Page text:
Table 5. K-fold performance in the identification of long and short axis view (i.e., longitudinal and transversal to the IVC).
AP—YOLO v4 Tiny
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MDPI and ACS Style

Policastro, P.; Chiarion, G.; Ponzio, F.; Ermini, L.; Civera, S.; Albani, S.; Musumeci, G.; Roatta, S.; Mesin, L. Detection of Inferior Vena Cava in Ultrasound Scans through a Deep Learning Model. Electronics 2023, 12, 1725.

AMA Style

Policastro P, Chiarion G, Ponzio F, Ermini L, Civera S, Albani S, Musumeci G, Roatta S, Mesin L. Detection of Inferior Vena Cava in Ultrasound Scans through a Deep Learning Model. Electronics. 2023; 12(7):1725.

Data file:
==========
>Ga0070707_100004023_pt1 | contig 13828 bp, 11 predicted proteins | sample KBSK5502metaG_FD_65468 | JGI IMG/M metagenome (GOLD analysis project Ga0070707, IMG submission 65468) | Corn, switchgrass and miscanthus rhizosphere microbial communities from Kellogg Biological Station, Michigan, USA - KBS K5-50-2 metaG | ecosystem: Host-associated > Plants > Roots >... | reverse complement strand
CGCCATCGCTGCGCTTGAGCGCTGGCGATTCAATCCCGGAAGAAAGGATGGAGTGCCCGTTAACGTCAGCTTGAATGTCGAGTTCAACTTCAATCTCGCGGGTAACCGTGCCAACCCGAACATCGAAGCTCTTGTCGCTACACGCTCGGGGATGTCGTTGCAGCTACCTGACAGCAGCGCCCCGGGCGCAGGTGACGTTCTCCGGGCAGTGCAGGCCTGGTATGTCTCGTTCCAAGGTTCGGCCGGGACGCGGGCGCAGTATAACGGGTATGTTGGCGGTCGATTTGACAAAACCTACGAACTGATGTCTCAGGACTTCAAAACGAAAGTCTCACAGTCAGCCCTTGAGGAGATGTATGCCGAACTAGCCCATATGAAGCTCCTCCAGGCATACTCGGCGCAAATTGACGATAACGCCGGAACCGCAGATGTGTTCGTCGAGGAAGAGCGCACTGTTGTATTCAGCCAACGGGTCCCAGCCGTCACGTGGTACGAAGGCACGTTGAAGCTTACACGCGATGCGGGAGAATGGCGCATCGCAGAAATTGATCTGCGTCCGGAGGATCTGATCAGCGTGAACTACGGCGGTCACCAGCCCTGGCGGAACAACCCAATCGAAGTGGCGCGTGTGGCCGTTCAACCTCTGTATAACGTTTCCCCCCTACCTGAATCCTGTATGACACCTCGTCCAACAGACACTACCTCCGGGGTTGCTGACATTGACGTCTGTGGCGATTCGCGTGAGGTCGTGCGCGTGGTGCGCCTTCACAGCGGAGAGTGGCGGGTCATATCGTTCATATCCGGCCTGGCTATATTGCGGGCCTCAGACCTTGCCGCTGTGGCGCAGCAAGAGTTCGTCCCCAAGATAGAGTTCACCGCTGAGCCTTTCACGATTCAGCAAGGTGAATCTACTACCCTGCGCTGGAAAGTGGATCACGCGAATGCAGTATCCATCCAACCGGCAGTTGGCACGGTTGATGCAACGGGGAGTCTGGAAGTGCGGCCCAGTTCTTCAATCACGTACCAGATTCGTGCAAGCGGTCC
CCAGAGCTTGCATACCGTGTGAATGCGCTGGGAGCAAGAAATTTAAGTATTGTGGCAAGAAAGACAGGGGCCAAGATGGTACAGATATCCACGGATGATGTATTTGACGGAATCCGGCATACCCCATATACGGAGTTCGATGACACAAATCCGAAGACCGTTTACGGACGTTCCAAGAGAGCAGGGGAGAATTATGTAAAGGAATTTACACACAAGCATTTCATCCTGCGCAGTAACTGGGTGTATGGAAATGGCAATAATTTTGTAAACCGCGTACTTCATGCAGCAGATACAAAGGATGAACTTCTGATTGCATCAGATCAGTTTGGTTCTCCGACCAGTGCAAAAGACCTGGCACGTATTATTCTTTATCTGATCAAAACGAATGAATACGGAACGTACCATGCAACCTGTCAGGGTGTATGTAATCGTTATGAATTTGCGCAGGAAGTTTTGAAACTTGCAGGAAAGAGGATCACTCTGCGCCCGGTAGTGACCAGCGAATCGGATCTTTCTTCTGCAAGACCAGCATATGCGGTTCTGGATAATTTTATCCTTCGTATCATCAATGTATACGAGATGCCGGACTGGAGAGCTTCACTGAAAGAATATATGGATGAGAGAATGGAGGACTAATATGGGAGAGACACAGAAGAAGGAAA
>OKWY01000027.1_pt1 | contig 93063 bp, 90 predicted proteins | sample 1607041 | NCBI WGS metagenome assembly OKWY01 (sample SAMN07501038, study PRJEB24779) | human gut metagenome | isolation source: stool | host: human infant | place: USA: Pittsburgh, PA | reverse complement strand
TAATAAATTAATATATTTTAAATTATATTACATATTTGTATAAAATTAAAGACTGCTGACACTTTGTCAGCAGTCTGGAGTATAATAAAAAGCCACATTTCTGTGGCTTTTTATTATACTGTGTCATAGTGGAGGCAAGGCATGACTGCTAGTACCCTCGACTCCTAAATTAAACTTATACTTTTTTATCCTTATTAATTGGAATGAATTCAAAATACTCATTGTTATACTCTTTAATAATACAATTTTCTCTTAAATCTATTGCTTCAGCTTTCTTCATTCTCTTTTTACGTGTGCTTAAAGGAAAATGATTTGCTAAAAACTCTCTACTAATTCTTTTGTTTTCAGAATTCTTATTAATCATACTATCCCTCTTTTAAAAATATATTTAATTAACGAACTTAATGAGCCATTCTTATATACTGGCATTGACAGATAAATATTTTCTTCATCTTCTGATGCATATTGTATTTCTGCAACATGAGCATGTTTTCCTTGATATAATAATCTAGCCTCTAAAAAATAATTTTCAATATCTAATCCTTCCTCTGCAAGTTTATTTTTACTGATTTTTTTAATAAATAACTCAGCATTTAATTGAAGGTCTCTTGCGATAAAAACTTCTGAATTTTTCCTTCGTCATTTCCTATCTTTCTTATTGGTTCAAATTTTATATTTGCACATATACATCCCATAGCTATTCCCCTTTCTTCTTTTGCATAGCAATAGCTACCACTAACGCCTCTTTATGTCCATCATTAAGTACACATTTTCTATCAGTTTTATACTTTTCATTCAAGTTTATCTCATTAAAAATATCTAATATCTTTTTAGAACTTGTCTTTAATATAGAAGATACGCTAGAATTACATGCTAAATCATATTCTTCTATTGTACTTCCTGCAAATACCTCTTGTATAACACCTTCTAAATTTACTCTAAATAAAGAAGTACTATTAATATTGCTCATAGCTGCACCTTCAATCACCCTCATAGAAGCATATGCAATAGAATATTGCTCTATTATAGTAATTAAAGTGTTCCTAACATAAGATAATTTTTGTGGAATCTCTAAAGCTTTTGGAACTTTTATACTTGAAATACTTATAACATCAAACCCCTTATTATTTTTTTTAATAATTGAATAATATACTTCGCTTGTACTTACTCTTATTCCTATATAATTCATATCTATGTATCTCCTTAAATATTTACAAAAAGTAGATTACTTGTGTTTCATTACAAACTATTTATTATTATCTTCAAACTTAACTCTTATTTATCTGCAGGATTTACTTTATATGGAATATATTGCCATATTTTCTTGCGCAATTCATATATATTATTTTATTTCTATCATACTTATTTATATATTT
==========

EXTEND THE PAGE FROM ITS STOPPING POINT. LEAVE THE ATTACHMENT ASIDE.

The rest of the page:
Chicago/Turabian Style

Policastro, Piero, Giovanni Chiarion, Francesco Ponzio, Leonardo Ermini, Stefania Civera, Stefano Albani, Giuseppe Musumeci, Silvestro Roatta, and Luca Mesin. 2023. "Detection of Inferior Vena Cava in Ultrasound Scans through a Deep Learning Model" Electronics 12, no. 7: 1725.